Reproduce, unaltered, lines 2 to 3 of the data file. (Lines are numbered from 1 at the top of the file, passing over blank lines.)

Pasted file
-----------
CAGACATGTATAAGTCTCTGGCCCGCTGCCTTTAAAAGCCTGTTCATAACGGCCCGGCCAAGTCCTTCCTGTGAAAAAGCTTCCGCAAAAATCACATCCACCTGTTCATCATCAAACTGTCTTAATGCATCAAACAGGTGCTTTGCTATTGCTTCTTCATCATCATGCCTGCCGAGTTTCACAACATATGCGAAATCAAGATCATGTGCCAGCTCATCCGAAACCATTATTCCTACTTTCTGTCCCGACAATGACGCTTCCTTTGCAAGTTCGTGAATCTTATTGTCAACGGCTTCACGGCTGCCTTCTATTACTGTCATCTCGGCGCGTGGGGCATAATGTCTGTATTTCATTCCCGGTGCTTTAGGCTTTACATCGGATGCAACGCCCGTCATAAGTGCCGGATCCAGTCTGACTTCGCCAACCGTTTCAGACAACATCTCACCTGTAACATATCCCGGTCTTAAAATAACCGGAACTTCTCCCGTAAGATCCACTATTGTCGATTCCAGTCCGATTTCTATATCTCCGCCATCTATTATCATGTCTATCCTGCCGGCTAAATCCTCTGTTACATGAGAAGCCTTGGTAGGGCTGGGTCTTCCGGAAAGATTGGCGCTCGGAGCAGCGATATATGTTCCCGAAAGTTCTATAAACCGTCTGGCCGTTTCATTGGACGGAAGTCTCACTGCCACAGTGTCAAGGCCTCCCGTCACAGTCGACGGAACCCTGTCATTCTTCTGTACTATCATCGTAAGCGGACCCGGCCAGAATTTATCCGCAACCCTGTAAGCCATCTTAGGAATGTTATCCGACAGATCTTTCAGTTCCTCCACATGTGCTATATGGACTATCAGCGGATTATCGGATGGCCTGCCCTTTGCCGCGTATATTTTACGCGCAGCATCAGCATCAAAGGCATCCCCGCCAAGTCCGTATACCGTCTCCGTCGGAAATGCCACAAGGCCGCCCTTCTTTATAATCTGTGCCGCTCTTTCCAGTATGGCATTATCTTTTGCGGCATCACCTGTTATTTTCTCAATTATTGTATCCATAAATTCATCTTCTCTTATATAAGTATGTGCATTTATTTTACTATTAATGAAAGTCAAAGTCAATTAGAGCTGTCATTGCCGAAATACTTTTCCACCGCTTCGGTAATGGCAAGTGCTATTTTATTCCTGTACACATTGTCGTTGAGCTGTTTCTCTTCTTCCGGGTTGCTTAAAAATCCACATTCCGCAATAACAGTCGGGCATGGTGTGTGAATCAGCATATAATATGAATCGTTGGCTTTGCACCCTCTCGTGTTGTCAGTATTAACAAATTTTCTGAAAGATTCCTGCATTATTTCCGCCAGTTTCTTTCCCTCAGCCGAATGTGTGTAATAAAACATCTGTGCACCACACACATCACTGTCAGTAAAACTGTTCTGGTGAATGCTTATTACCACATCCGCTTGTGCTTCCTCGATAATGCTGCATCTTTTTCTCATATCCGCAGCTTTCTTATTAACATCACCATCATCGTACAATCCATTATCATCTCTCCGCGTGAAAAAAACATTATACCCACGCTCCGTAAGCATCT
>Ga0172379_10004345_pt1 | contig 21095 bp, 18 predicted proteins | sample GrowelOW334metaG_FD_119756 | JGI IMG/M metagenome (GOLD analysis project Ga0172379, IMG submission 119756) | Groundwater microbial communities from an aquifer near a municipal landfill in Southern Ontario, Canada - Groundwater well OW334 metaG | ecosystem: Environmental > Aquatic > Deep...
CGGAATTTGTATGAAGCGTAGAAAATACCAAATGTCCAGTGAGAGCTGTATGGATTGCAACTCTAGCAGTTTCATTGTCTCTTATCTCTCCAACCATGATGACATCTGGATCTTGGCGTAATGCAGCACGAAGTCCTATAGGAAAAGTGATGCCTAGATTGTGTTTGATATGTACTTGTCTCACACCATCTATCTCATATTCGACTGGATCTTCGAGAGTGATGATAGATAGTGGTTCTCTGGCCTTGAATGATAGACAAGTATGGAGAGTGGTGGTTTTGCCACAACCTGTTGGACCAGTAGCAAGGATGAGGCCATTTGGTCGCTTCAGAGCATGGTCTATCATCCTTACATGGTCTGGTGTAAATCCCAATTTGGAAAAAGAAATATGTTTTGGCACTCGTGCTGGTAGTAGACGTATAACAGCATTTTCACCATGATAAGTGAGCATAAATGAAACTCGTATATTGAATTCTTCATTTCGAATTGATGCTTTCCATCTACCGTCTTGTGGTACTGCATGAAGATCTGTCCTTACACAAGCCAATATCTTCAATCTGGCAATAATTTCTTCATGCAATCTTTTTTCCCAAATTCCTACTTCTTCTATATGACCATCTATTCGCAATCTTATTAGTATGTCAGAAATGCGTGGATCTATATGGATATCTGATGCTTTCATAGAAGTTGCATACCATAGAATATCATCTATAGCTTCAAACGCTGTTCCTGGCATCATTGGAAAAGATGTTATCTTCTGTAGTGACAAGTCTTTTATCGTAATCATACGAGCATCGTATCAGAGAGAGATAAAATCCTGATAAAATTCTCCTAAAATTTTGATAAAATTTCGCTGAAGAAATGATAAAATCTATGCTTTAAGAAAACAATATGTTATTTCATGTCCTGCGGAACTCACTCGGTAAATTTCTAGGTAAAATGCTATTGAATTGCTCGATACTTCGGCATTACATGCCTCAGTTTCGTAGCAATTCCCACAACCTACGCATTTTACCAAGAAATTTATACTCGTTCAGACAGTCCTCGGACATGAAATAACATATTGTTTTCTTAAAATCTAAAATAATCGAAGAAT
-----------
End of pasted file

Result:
>Ga0172379_10004345_pt1 | contig 21095 bp, 18 predicted proteins | sample GrowelOW334metaG_FD_119756 | JGI IMG/M metagenome (GOLD analysis project Ga0172379, IMG submission 119756) | Groundwater microbial communities from an aquifer near a municipal landfill in Southern Ontario, Canada - Groundwater well OW334 metaG | ecosystem: Environmental > Aquatic > Deep...
CGGAATTTGTATGAAGCGTAGAAAATACCAAATGTCCAGTGAGAGCTGTATGGATTGCAACTCTAGCAGTTTCATTGTCTCTTATCTCTCCAACCATGATGACATCTGGATCTTGGCGTAATGCAGCACGAAGTCCTATAGGAAAAGTGATGCCTAGATTGTGTTTGATATGTACTTGTCTCACACCATCTATCTCATATTCGACTGGATCTTCGAGAGTGATGATAGATAGTGGTTCTCTGGCCTTGAATGATAGACAAGTATGGAGAGTGGTGGTTTTGCCACAACCTGTTGGACCAGTAGCAAGGATGAGGCCATTTGGTCGCTTCAGAGCATGGTCTATCATCCTTACATGGTCTGGTGTAAATCCCAATTTGGAAAAAGAAATATGTTTTGGCACTCGTGCTGGTAGTAGACGTATAACAGCATTTTCACCATGATAAGTGAGCATAAATGAAACTCGTATATTGAATTCTTCATTTCGAATTGATGCTTTCCATCTACCGTCTTGTGGTACTGCATGAAGATCTGTCCTTACACAAGCCAATATCTTCAATCTGGCAATAATTTCTTCATGCAATCTTTTTTCCCAAATTCCTACTTCTTCTATATGACCATCTATTCGCAATCTTATTAGTATGTCAGAAATGCGTGGATCTATATGGATATCTGATGCTTTCATAGAAGTTGCATACCATAGAATATCATCTATAGCTTCAAACGCTGTTCCTGGCATCATTGGAAAAGATGTTATCTTCTGTAGTGACAAGTCTTTTATCGTAATCATACGAGCATCGTATCAGAGAGAGATAAAATCCTGATAAAATTCTCCTAAAATTTTGATAAAATTTCGCTGAAGAAATGATAAAATCTATGCTTTAAGAAAACAATATGTTATTTCATGTCCTGCGGAACTCACTCGGTAAATTTCTAGGTAAAATGCTATTGAATTGCTCGATACTTCGGCATTACATGCCTCAGTTTCGTAGCAATTCCCACAACCTACGCATTTTACCAAGAAATTTATACTCGTTCAGACAGTCCTCGGACATGAAATAACATATTGTTTTCTTAAAATCTAAAATAATCGAAGAAT